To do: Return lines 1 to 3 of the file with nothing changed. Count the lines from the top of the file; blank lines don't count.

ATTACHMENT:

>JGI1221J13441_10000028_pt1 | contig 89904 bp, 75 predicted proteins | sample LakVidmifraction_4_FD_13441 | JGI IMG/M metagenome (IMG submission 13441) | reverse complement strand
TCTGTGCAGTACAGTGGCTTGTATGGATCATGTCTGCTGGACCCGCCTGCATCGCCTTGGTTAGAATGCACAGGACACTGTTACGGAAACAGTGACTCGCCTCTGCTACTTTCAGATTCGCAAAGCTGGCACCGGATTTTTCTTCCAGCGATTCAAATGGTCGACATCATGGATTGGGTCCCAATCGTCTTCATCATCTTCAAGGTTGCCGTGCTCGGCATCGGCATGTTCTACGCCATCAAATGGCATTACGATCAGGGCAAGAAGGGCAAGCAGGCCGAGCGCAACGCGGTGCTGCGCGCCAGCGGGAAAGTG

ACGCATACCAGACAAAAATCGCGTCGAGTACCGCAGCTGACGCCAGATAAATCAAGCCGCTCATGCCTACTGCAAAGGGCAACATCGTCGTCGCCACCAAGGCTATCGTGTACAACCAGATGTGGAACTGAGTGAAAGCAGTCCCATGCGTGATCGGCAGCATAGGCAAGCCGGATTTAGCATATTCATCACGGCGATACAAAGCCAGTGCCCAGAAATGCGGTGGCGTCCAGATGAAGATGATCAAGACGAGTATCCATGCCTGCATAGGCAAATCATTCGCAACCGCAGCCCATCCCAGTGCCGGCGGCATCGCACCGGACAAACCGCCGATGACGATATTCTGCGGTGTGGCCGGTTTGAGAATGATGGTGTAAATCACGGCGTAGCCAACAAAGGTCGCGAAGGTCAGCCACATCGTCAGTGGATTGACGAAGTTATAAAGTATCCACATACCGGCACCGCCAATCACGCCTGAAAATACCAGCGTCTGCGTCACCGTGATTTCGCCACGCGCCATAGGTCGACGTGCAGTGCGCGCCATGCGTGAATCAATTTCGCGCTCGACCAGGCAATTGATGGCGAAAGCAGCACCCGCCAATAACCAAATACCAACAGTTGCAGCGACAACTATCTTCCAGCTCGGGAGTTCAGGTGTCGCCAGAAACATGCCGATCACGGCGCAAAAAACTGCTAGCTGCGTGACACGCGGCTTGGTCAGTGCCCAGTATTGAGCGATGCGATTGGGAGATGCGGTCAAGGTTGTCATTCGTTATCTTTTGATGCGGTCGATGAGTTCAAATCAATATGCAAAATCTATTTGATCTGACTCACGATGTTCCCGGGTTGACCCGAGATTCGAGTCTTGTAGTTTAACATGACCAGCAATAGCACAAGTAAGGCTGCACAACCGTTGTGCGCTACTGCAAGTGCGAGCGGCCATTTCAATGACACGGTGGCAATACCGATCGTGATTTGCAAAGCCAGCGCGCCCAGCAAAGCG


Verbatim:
>JGI1221J13441_10000028_pt1 | contig 89904 bp, 75 predicted proteins | sample LakVidmifraction_4_FD_13441 | JGI IMG/M metagenome (IMG submission 13441) | reverse complement strand
TCTGTGCAGTACAGTGGCTTGTATGGATCATGTCTGCTGGACCCGCCTGCATCGCCTTGGTTAGAATGCACAGGACACTGTTACGGAAACAGTGACTCGCCTCTGCTACTTTCAGATTCGCAAAGCTGGCACCGGATTTTTCTTCCAGCGATTCAAATGGTCGACATCATGGATTGGGTCCCAATCGTCTTCATCATCTTCAAGGTTGCCGTGCTCGGCATCGGCATGTTCTACGCCATCAAATGGCATTACGATCAGGGCAAGAAGGGCAAGCAGGCCGAGCGCAACGCGGTGCTGCGCGCCAGCGGGAAAGTG

ACGCATACCAGACAAAAATCGCGTCGAGTACCGCAGCTGACGCCAGATAAATCAAGCCGCTCATGCCTACTGCAAAGGGCAACATCGTCGTCGCCACCAAGGCTATCGTGTACAACCAGATGTGGAACTGAGTGAAAGCAGTCCCATGCGTGATCGGCAGCATAGGCAAGCCGGATTTAGCATATTCATCACGGCGATACAAAGCCAGTGCCCAGAAATGCGGTGGCGTCCAGATGAAGATGATCAAGACGAGTATCCATGCCTGCATAGGCAAATCATTCGCAACCGCAGCCCATCCCAGTGCCGGCGGCATCGCACCGGACAAACCGCCGATGACGATATTCTGCGGTGTGGCCGGTTTGAGAATGATGGTGTAAATCACGGCGTAGCCAACAAAGGTCGCGAAGGTCAGCCACATCGTCAGTGGATTGACGAAGTTATAAAGTATCCACATACCGGCACCGCCAATCACGCCTGAAAATACCAGCGTCTGCGTCACCGTGATTTCGCCACGCGCCATAGGTCGACGTGCAGTGCGCGCCATGCGTGAATCAATTTCGCGCTCGACCAGGCAATTGATGGCGAAAGCAGCACCCGCCAATAACCAAATACCAACAGTTGCAGCGACAACTATCTTCCAGCTCGGGAGTTCAGGTGTCGCCAGAAACATGCCGATCACGGCGCAAAAAACTGCTAGCTGCGTGACACGCGGCTTGGTCAGTGCCCAGTATTGAGCGATGCGATTGGGAGATGCGGTCAAGGTTGTCATTCGTTATCTTTTGATGCGGTCGATGAGTTCAAATCAATATGCAAAATCTATTTGATCTGACTCACGATGTTCCCGGGTTGACCCGAGATTCGAGTCTTGTAGTTTAACATGACCAGCAATAGCACAAGTAAGGCTGCACAACCGTTGTGCGCTACTGCAAGTGCGAGCGGCCATTTCAATGACACGGTGGCAATACCGATCGTGATTTGCAAAGCCAGCGCGCCCAGCAAAGCG